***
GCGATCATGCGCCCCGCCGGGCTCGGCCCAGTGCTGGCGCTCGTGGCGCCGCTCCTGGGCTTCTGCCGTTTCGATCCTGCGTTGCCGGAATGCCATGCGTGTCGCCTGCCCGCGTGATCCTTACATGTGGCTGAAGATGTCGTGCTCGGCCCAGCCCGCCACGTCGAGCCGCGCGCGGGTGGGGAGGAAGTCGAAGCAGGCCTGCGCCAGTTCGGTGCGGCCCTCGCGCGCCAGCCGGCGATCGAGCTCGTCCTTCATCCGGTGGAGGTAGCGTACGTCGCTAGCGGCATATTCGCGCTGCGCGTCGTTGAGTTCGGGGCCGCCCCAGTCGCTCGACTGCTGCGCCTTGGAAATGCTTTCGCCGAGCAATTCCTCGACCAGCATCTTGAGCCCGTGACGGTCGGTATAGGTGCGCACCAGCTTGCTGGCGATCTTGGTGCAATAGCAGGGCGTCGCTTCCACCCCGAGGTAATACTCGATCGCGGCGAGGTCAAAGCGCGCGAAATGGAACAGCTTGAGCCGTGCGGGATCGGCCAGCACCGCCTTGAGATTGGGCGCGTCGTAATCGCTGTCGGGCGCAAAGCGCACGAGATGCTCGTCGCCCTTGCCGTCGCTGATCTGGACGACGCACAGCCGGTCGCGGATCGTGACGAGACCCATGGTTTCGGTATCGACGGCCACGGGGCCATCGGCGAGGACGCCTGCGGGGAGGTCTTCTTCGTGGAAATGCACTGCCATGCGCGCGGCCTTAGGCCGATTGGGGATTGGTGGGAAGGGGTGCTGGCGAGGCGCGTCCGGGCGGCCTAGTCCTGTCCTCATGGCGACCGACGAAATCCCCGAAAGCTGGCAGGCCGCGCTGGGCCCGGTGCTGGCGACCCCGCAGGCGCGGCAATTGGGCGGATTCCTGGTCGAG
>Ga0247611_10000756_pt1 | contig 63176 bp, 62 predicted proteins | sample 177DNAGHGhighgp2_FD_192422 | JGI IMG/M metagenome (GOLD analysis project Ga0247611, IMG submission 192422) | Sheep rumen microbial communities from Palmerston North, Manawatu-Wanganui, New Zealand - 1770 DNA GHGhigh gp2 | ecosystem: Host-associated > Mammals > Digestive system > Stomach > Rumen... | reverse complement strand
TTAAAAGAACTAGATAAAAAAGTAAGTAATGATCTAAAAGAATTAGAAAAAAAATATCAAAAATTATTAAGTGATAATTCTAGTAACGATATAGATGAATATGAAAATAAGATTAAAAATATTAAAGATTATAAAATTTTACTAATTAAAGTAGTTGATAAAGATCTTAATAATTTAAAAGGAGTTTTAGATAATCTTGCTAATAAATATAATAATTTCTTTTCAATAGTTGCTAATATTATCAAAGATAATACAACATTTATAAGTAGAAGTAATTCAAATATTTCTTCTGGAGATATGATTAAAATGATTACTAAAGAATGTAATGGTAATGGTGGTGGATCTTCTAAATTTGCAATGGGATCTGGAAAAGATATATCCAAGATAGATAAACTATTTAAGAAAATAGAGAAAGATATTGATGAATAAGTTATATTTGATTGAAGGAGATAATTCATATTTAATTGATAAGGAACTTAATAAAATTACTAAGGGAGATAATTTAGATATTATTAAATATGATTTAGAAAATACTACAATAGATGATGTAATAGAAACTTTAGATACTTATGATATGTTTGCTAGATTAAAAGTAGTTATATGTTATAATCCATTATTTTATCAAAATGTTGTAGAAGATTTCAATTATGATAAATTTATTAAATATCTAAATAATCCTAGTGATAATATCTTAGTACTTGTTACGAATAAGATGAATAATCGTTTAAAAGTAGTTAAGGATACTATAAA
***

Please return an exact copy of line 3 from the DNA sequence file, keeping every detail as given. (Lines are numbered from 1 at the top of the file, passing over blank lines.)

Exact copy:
TTAAAAGAACTAGATAAAAAAGTAAGTAATGATCTAAAAGAATTAGAAAAAAAATATCAAAAATTATTAAGTGATAATTCTAGTAACGATATAGATGAATATGAAAATAAGATTAAAAATATTAAAGATTATAAAATTTTACTAATTAAAGTAGTTGATAAAGATCTTAATAATTTAAAAGGAGTTTTAGATAATCTTGCTAATAAATATAATAATTTCTTTTCAATAGTTGCTAATATTATCAAAGATAATACAACATTTATAAGTAGAAGTAATTCAAATATTTCTTCTGGAGATATGATTAAAATGATTACTAAAGAATGTAATGGTAATGGTGGTGGATCTTCTAAATTTGCAATGGGATCTGGAAAAGATATATCCAAGATAGATAAACTATTTAAGAAAATAGAGAAAGATATTGATGAATAAGTTATATTTGATTGAAGGAGATAATTCATATTTAATTGATAAGGAACTTAATAAAATTACTAAGGGAGATAATTTAGATATTATTAAATATGATTTAGAAAATACTACAATAGATGATGTAATAGAAACTTTAGATACTTATGATATGTTTGCTAGATTAAAAGTAGTTATATGTTATAATCCATTATTTTATCAAAATGTTGTAGAAGATTTCAATTATGATAAATTTATTAAATATCTAAATAATCCTAGTGATAATATCTTAGTACTTGTTACGAATAAGATGAATAATCGTTTAAAAGTAGTTAAGGATACTATAAA